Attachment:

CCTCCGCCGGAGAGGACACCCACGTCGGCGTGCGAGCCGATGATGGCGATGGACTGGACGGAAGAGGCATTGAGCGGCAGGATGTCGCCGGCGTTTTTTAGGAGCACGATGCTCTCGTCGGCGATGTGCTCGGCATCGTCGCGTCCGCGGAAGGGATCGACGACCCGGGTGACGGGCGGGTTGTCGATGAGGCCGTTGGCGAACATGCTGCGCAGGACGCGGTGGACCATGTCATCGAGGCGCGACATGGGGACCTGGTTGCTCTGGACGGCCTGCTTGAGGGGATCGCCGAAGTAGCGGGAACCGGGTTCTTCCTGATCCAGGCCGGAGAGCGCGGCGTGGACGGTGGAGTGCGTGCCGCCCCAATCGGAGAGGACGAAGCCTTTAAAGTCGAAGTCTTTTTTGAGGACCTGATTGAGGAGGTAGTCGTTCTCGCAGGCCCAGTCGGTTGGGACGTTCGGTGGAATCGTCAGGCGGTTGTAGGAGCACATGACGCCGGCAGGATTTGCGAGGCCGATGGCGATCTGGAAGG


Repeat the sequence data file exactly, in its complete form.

CCTCCGCCGGAGAGGACACCCACGTCGGCGTGCGAGCCGATGATGGCGATGGACTGGACGGAAGAGGCATTGAGCGGCAGGATGTCGCCGGCGTTTTTTAGGAGCACGATGCTCTCGTCGGCGATGTGCTCGGCATCGTCGCGTCCGCGGAAGGGATCGACGACCCGGGTGACGGGCGGGTTGTCGATGAGGCCGTTGGCGAACATGCTGCGCAGGACGCGGTGGACCATGTCATCGAGGCGCGACATGGGGACCTGGTTGCTCTGGACGGCCTGCTTGAGGGGATCGCCGAAGTAGCGGGAACCGGGTTCTTCCTGATCCAGGCCGGAGAGCGCGGCGTGGACGGTGGAGTGCGTGCCGCCCCAATCGGAGAGGACGAAGCCTTTAAAGTCGAAGTCTTTTTTGAGGACCTGATTGAGGAGGTAGTCGTTCTCGCAGGCCCAGTCGGTTGGGACGTTCGGTGGAATCGTCAGGCGGTTGTAGGAGCACATGACGCCGGCAGGATTTGCGAGGCCGATGGCGATCTGGAAGG